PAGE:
Da Yu Controls the Waters (大禹治水 dà yǔ zhì shuǐ)
This is a very famous legend from Chinese mythology, the story of how Da Yu (大禹 dà yǔ), commonly known in English as “Yu the Great,” saved China from flooding by inventing a new form of flood control. Da Yu is said to have been a direct decedent of the Yellow Emperor (黄帝 huáng dì) and was alive during the period of the Three Sovereigns and Five Emperors (三皇五帝 sān huáng wǔ dì).
The Three Sovereigns and Five Emperors were two groups of mythological rulers/deities in ancient China. The Three Sovereigns preceded The Five Emperors, and they all ruled at different times between c. 2852 BCE to 2070 BCE.
During the reign of Emperor Yao (尧帝 yáo dì), China was frequently plagued by floods that put a strain on economic growth and social development. While Yu was still a young boy his father, Gun (鲧 gǔn), was tasked by the emperor to devise a system to control the flooding. However, after more than nine years of building a series of dikes and dams along the riverbanks, all his efforts proved to be in vein. The floods persisted.
As an adult, Yu continued his father's work and took to learning all he could about river systems in an attempt to understand why his father's methods had been so ineffective.
In time, Yu successfully devised a system of flood controls that would later bring prosperity to China. Instead of directly damming the rivers' flow, as his father had done in the past, Yu created a system of irrigation canals which relieved floodwater into neighbouring fields. He and his team also dredged the riverbeds to improve drainage even more.
According to the stories, Yu is said to have eaten and slept with the common workers, rarely returning home to see his family. He spent most of his time personally assisting the workers until the project was complete, some thirteen years after he left his home.
For his ingenuity and personal sacrifice, Yu was granted the title “The Great,” and his name has been immortalised in history.
In other versions of this story, Yu is assisted in his endeavours by a blue dragon and a black tortoise; he cuts a mountain ridge with a divine battle-axe; he kills one of Gong Gong’s (共工 gòng gōng) minions, Xiang Liu (相柳 xiāng liǔ); and in yet another, his father, Gun, was killed for not completing the task that had been set for him. In order to avoid the same fate, Yu stole the Tian He Ding Di Shen Zhu Tie from Tai Shang Lao Jun and used it to stabilise the waters. Though successful, Yu dared not return the artefact to Tai Shang Lao Jun, so instead, he hid the artefact deep within the Eastern Sea; in another version, Yu leaves the artefact in the Eastern Sea where it becomes known as the “Pillar holding down the sea."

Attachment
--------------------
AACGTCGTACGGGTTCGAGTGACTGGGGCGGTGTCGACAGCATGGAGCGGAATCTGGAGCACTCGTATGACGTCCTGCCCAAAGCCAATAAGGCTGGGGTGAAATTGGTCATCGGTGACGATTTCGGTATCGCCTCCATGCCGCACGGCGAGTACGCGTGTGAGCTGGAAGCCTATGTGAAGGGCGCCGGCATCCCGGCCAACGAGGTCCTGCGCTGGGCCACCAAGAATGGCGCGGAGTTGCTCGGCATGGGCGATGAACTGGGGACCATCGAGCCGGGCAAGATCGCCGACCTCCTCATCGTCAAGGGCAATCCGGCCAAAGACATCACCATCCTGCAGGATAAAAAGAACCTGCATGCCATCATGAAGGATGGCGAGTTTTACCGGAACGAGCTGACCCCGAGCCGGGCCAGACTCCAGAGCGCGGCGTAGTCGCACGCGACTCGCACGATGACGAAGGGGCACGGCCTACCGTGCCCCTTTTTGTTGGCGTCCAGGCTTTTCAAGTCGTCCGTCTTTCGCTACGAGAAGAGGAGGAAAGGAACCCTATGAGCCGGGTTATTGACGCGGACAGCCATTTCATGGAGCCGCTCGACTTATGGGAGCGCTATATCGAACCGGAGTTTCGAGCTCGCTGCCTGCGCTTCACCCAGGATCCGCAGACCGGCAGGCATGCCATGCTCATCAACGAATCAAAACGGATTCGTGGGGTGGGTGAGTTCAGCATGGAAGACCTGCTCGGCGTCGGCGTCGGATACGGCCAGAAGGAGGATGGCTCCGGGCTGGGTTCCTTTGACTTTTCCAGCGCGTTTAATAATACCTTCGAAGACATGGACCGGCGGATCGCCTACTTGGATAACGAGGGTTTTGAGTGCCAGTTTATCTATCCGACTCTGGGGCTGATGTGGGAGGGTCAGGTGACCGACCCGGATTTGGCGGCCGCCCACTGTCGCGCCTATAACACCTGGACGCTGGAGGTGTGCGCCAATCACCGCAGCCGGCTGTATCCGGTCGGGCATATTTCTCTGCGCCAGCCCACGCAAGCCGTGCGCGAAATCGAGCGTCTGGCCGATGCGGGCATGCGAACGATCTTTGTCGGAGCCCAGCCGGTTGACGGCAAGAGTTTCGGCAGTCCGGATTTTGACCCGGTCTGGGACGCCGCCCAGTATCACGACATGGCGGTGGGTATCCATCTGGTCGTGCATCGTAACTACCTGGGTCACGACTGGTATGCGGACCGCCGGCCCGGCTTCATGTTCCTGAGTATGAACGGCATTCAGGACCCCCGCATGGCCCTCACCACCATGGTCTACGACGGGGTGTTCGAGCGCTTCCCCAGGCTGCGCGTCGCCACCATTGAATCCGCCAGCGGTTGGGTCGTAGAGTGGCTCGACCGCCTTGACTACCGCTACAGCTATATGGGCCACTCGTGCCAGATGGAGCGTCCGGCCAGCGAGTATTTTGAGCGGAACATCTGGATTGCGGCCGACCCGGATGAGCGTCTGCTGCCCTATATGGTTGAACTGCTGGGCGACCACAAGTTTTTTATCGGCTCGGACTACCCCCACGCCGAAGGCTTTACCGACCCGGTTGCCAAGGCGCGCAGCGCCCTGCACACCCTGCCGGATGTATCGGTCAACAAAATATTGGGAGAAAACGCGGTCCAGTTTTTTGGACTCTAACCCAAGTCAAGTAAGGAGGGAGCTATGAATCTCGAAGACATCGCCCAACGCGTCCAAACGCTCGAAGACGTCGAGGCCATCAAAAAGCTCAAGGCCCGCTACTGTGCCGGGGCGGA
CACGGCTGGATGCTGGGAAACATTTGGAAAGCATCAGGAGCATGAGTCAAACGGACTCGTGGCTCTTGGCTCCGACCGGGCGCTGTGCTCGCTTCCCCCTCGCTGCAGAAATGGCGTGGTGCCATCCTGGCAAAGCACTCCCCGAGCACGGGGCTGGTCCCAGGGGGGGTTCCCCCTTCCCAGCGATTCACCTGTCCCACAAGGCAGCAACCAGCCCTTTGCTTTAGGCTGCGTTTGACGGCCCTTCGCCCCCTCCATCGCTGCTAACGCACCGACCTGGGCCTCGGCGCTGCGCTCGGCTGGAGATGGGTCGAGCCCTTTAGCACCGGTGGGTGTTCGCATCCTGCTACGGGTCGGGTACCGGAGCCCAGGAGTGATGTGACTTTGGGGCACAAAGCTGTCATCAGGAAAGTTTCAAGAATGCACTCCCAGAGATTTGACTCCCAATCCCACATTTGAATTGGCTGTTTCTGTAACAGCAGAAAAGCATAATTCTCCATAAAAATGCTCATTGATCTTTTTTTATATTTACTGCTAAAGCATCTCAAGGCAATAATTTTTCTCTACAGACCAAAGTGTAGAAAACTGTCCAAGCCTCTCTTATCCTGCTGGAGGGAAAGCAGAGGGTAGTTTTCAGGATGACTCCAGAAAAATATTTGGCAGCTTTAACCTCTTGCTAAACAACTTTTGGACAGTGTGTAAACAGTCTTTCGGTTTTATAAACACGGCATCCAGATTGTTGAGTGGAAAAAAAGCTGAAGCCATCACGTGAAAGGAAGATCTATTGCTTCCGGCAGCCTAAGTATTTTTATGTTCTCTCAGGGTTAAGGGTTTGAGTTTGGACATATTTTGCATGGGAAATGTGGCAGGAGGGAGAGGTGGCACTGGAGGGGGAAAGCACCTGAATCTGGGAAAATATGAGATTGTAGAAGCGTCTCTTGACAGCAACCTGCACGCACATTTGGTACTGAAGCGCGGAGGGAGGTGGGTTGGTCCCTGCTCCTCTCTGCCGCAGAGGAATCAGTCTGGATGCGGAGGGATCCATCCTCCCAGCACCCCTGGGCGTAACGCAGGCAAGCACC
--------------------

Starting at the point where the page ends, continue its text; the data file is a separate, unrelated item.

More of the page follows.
Ru Yi Jin Gu Bang and the Monkey King
When the Monkey King's first teacher, Master Puti (菩提祖师 Pú tí zǔ shī) the immortal sage, realised it was time to let the Monkey King go, he knew that Sun Wu Kong would require a weapon of extraordinary power to match his own. Knowing that the King of the Eastern Sea, Ao Guang, had an underwater treasury full of magical weapons and armour, Puti advised he start there.
Heeding his master’s final words, the Monkey King entered the Eastern Sea and made his way to the Crystal Palace where Ao Guang resides.
Upon his arrival, the Dragon King ordered his minions to turn Sun Wu Kong away so in typical Monkey King fashion, he barged his way through the guards and presented himself to Ao Guang anyway. After realising how formidable Sun Wu Kong was, the Dragon King wisely decided to check his manners and received his kingly visitor appropriately. Sun Wu Kong explained that he had come to the Crystal Palace in search of a powerful weapon and would like to take a look in the treasury. Through fear of his guests power, Ao Guang agreed.
The two kings sat together drinking tea as Ao Guang’s guards brought out heavenly weapons, one after another, none of which were to Sun Wu Kong’s liking. As he tested the weapons they would break under his grip, nothing seemed to be strong enough. Witnessing this power first hand, Ao Guang grew more and more intimidated by his guest and prayed they would find a worthy weapon soon.
At this point, Ao Guang’s wife entered the room and quickly realised what was happening. She spoke to Ao Guang and suggested that they let the Monkey King try the Tian He Ding Di Shen Zhu Tie (the Stabiliser of the Four Seas) for she had noticed it had recently been emitting a heavenly light, suggesting that the Monkey King was destined to wield it.
As it stood in Ao Guang’s Crystal Palace, the artefact was an enormous pillar, stretching from the seabed all the way up to further than the eye could see in such deep waters. But the moment the Monkey King touched it, the pillar shrunk to the size of a staff that fit in his hands perfectly. The sea that was once stabilised by the magical artefact began to churn, both confusing and scaring the Dragon King even more. At this point, he just wanted Sun Wu Kong to leave.
In order to appease the Monkey King further, with the help of the other Dragon Kings, Ao Guang bestowed upon him an attire fit for a king; a golden chain mail shirt (锁子黄金甲 suǒ zi huáng jīn jiǎ), cloud-walking boots (藕丝步云履 ǒu sī bù yún lǚ), and a phoenix-feather cap (凤翅紫金冠 fèng chì zǐjīn guān) – a red and gold circlet adorned with phoenix feathers.
the Monkey King left the Crystal Palace very pleased with his new toys. And the Dragon Kings were happy to see the back of him!